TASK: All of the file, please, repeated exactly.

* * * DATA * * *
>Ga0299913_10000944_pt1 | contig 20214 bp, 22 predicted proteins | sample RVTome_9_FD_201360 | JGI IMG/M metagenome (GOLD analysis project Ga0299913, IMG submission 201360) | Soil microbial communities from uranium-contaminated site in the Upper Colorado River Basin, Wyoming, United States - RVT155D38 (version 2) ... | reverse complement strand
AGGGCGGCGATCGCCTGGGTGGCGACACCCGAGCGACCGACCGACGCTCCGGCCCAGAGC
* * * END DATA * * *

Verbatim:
>Ga0299913_10000944_pt1 | contig 20214 bp, 22 predicted proteins | sample RVTome_9_FD_201360 | JGI IMG/M metagenome (GOLD analysis project Ga0299913, IMG submission 201360) | Soil microbial communities from uranium-contaminated site in the Upper Colorado River Basin, Wyoming, United States - RVT155D38 (version 2) ... | reverse complement strand
AGGGCGGCGATCGCCTGGGTGGCGACACCCGAGCGACCGACCGACGCTCCGGCCCAGAGC